Ruzbeh N. Bharucha talks about “The Aum of All Things” and his induction into the world of spirits
Ruzbeh N. Bharucha’s entry into the world of books began with a miscommunication. Having been the editor of a liquor magazine, he was asked by his publisher to write a book on spirits. But Bharucha understood it to mean the afterlife, with all its paranormal imagery. It was only a few minutes later, when the topic of hangovers was broached, that they both realised what had happened.
The publisher eventually saw value in Bharucha’s version of the book, and they both decided to play along with the cosmic joke. That’s how The Last Marathon came to be. And although the author has also written on the psychological and emotional trauma of juvenile delinquents, of mothers in prisons, and on the demolition of the Yamuna Pushta settlement, he has not been able to kick his spiritual habit.
As a child, Bharucha’s mischievous demeanour worried his parents. They would take him to psychics, sadhus and fakirs in a bid to understand his problems and how they could be overcome. These interactions came in handy when he wrote his first book. While writing it, he realised that the whole enterprise had a deeper meaning to it, that he had been put on earth to be of “some assistance to the rest of creation”. The author likes to think of himself as a “medium” – an intermediary between the powers up there, and his readers.
His fictional Fakir trilogy was written with this in mind, as was his latest book The Aum of All Things, brought out by Full Circle Publishing. It is a record of the time spent by the author with the hermit Dashrathbhai Atmaramdas Patel, fondly called Bapuji, and Sushma Wazirchand Tandon, or Mataji. Their conversations on creation, the “first 108 seed souls”, life after death and spirituality forms the crux of the book.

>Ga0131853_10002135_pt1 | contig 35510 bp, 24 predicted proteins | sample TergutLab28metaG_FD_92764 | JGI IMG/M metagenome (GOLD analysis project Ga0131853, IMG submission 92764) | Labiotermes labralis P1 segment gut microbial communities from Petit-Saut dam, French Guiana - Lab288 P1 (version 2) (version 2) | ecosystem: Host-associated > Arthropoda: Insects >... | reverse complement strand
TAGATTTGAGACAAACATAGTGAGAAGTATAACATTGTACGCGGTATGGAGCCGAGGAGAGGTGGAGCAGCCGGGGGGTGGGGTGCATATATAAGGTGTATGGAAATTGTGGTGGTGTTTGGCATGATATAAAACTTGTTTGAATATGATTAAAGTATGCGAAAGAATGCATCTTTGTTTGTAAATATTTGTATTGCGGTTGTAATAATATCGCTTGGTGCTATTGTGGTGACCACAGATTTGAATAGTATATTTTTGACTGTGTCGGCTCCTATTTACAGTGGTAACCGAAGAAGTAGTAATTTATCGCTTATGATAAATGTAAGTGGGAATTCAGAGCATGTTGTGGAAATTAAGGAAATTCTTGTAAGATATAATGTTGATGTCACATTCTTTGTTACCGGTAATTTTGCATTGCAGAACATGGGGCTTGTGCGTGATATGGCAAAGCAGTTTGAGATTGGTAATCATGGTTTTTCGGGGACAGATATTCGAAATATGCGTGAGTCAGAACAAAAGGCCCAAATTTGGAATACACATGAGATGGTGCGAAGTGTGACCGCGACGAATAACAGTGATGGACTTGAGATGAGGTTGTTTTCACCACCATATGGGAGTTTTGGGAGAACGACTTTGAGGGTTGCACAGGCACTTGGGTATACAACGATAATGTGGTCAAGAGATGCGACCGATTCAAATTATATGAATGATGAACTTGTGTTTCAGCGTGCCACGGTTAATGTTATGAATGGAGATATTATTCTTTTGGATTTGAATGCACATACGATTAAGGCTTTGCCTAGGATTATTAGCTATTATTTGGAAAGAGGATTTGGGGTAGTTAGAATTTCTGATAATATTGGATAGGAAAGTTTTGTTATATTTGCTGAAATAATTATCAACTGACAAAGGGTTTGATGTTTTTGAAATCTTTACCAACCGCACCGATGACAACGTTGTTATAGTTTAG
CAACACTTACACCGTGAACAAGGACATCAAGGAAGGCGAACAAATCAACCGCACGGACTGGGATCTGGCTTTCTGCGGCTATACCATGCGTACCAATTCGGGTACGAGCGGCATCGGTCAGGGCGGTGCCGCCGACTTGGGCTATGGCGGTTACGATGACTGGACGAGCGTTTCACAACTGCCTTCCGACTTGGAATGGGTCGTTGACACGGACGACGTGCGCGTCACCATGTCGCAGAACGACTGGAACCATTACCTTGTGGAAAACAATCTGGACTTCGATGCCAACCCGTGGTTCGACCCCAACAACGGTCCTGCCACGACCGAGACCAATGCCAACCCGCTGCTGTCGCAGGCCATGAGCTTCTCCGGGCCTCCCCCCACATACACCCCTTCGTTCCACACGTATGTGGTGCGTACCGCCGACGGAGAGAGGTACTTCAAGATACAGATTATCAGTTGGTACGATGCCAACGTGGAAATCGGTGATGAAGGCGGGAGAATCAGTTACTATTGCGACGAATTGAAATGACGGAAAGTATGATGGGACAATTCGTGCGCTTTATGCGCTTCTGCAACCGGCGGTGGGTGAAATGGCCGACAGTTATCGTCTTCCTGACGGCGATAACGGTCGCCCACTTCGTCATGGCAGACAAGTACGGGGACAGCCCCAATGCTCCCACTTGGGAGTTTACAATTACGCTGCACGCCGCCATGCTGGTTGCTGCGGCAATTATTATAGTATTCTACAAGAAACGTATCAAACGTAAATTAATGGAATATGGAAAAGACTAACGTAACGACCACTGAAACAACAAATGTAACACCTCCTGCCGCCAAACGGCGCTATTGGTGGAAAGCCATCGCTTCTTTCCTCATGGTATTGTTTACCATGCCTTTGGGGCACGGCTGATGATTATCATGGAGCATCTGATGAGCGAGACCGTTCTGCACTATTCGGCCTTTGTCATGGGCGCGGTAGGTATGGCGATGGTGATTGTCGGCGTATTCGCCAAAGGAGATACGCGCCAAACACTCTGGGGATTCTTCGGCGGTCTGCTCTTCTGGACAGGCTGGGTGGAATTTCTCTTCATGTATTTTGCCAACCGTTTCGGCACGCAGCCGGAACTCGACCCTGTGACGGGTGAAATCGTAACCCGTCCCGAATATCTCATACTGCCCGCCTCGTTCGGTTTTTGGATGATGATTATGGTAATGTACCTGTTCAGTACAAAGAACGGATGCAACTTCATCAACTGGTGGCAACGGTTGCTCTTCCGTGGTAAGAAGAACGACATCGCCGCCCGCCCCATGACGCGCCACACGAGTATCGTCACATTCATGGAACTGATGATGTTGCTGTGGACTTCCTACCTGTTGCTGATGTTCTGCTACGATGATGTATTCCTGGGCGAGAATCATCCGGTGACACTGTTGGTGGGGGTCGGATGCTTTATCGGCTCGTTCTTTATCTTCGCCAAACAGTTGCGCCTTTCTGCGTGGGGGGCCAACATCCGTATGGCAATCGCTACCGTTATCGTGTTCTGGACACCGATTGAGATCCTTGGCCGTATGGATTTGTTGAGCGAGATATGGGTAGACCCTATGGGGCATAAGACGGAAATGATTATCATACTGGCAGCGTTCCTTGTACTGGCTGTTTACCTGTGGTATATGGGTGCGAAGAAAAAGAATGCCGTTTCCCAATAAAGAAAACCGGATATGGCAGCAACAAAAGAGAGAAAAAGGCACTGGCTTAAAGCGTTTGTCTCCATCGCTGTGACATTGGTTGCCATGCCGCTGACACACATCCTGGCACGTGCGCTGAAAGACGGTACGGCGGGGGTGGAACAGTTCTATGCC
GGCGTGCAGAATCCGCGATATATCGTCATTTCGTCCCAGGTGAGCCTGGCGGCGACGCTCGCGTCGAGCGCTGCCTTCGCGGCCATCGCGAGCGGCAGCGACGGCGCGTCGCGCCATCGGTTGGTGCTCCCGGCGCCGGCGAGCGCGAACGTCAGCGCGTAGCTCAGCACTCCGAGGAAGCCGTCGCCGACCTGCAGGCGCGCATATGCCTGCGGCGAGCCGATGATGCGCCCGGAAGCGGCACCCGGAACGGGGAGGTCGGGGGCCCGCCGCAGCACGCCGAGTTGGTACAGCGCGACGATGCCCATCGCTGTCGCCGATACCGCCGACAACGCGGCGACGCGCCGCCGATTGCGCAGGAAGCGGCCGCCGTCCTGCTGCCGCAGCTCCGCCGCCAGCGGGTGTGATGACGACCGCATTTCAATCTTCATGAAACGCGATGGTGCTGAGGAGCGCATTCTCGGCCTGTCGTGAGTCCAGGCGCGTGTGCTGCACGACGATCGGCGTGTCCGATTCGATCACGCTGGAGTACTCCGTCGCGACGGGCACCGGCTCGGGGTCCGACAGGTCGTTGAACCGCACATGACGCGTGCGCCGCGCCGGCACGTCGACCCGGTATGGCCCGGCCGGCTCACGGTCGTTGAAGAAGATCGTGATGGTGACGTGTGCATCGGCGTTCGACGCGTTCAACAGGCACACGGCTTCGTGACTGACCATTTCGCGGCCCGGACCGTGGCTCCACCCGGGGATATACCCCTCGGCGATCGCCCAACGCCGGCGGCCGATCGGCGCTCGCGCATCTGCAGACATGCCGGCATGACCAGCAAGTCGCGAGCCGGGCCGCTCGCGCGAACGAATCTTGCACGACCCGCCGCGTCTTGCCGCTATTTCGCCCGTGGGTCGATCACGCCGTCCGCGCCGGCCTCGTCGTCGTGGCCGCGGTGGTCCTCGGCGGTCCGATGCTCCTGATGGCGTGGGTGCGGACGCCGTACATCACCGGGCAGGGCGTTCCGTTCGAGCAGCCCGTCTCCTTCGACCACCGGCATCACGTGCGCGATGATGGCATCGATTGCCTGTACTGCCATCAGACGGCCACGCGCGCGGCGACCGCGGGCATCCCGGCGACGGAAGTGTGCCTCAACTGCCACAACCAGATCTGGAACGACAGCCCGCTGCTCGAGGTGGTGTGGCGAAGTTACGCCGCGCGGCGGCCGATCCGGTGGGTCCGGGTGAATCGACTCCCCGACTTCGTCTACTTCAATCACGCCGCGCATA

“The word Aum doesn’t belong to any religion. Aum is the sigh of the cosmos. Where the silence is most profound, one hears Aum. It goes beyond religion. The Bible says first there was The Word. That primordial word I believe to be Aum,” says Bharucha, explaining the title.
Although a Zoroastrian, the author’s philosophy outlines the boundaries of organised religion. Calling it a book on oneness, the author says, “I believe in oneness. For me spirituality has nothing to do with traditional forms of worship. Spirituality is beyond religion, it goes to the source. It explores the godhood in each one of us.”
The essence of spirituality can exist, therefore, even in actions that are frowned upon by religion and the religious. “Suppose if I am very angry, and I am going to scream my head off at someone who doesn’t deserve it, and in that moment, if I light up a smoke, then trust me, that smoking has an essence of spirituality because it has allowed me to behave in a more dignified manner. It is a spiritual act then.”